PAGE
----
TUCSON, Ariz. (KOLD News 13) -The largest school district in southern Arizona is considering an official start date to bring back thousands of students for in-person learning.
“There’s no way to open schools without schedule changes,” said TUSD Superintendent Dr. Gabriel Trujillo.
Those changes are set for Wednesday, March 24.
However, the response to reopening schools was mixed during a call to the audience at a board meeting on Tuesday, Feb. 9.
“We will gain nothing by returning to schools before spring break,” wrote one TUSD teacher. “Additionally, many teachers have not been able to get their vaccines yet. Sending us back without being fully vaccinated when we are this close is not the right choice.”
“I would urge you to consider the full-day return to school for Pre-K through 5th grade. Or, even just to the Pre-K through 3rd grade as soon as humanly possible,” a TUSD parent urged.
Last week, the district sent out a survey to parents.
At the K-3 and 6th grade levels, 55.5% of respondents supported fully remote learning. 35.9% preferred their children being on campus full-time.
At the 9th-12th grade levels, 77.9% of parents wanted a full-time campus experience for their teenagers. 86.1% were also happy with hybrid learning. 18.2% wanted to remain online only.
“The natural question is, why can’t we just bring everybody back? Why can’t we just have all the high school kids come back?” Trujillo asked. “The reason is safety. If you have thousands of students coming back onto campuses, you have thousands of students switching classes every 40 to 55 minutes. It’s going to be crowded.”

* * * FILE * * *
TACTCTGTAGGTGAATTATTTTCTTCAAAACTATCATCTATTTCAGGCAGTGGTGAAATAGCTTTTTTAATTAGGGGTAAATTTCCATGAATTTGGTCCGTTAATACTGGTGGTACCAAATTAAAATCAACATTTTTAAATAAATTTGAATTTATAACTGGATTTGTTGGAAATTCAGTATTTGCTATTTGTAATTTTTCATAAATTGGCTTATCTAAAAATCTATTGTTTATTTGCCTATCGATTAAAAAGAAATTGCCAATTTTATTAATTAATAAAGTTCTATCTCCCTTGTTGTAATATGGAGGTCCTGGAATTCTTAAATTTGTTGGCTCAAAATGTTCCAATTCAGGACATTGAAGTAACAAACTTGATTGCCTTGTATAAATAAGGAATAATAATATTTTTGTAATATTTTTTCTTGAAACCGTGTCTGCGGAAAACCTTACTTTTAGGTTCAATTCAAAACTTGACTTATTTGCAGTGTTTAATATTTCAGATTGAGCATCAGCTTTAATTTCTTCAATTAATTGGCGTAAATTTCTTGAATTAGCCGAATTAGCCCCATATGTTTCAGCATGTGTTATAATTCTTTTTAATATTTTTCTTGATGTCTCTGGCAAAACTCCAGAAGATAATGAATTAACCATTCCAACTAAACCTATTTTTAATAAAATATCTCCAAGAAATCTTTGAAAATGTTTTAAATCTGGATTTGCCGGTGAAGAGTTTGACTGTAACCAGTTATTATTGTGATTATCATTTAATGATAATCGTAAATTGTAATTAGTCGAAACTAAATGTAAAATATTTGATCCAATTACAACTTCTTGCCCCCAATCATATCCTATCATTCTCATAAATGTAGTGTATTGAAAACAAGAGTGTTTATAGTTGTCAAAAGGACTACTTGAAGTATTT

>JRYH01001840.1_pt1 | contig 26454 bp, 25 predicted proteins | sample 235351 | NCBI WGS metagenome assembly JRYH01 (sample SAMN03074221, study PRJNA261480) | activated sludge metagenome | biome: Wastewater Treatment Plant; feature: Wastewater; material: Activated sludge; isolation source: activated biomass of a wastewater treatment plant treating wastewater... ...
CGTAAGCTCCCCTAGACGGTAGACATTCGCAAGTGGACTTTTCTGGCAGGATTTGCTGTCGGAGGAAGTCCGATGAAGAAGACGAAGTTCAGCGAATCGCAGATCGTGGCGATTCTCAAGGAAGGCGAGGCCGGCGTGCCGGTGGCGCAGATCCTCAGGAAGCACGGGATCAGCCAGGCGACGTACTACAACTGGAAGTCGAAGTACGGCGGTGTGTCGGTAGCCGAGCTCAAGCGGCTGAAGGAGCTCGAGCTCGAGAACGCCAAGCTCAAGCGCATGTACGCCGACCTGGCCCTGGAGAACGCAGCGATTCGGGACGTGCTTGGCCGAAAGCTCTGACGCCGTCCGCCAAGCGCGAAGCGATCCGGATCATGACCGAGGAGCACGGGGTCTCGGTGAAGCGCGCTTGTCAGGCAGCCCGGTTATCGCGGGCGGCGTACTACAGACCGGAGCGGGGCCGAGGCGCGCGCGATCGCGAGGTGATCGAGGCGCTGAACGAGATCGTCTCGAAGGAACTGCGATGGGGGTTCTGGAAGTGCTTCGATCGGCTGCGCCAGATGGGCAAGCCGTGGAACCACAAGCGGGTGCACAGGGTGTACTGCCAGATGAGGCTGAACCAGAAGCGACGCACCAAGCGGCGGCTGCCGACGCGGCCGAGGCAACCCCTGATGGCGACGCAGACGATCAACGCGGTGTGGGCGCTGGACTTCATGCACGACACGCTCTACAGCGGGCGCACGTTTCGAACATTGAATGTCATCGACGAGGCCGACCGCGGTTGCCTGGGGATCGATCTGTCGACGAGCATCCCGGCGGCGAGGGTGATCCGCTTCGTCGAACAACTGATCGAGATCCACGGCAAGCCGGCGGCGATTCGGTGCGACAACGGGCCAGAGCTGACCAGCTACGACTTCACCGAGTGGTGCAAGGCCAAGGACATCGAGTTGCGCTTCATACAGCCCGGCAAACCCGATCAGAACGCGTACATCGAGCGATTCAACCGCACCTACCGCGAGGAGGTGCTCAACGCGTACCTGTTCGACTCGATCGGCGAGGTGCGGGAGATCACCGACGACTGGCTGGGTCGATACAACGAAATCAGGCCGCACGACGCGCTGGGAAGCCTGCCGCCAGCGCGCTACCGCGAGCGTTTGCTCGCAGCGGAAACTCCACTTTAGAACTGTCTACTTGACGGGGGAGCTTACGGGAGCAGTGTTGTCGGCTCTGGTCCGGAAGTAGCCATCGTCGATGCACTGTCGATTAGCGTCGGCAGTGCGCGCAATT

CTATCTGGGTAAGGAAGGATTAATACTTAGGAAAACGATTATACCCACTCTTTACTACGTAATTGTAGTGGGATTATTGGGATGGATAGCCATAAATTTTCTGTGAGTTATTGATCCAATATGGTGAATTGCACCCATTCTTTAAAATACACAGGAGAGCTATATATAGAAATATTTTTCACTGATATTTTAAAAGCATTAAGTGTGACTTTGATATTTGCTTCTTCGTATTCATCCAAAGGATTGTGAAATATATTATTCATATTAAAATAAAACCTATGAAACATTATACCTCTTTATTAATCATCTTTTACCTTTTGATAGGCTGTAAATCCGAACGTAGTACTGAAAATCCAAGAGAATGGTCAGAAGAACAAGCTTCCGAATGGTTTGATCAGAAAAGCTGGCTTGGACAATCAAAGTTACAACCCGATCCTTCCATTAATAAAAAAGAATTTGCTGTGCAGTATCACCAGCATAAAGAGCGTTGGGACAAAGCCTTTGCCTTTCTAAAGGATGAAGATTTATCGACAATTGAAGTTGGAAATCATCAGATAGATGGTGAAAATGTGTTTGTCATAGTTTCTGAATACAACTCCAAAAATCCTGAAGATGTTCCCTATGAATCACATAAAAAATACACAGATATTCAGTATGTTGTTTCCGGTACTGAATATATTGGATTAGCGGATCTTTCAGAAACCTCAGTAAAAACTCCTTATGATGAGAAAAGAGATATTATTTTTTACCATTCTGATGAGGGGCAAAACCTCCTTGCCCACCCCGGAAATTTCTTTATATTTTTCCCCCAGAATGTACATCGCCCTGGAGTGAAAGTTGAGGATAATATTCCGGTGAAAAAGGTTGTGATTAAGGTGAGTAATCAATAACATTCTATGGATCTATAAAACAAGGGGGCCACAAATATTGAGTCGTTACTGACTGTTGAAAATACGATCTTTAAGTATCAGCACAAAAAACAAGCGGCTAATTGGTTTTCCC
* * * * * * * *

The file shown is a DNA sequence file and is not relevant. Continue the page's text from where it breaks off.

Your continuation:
So, he made the following recommendations:
- Bring teachers back to campus on March 22 to prepare.
- Bring students back to campus on March 24.
- Offer fully remote or fully in-person learning options at Pre-K, elementary and K-8 schools.
- Offer half days in person/half days online or fully remote options at middle and high schools.
“A large portion of our Tucson community will not be vaccinated and as the largest school district I think we have to take the most care with how we approach the return,” said Sadie Shaw, a TUSD board member. “I am really hesitant to support going back on that date.”
“Having that commitment of a date that administration thinks is doable … I can wait if the [March] 22nd [date to bring teachers back] is what’s doable, I support that,” said Leila Counts, another TUSD board member.
The TUSD board is expected to continue discussions about the return classrooms. However, board members previously voted to give Trujillo the sole authority to make a decision about a start date. He says he will use health metrics as a guide.
Trujillo says the district has collected a detailed inventory of PPE at each school and new relief funding will be used to purchase more N95 masks and face shields. He adds custodial cleaning will increase upon the return of staff and students.
TUSD also extended its emergency COVID-19 sick leave for staff. Employees simply have to provide human resources with a positive COVID-19 test in order to qualify for the 10-day leave, which does not impact their PTO or accrued sick days.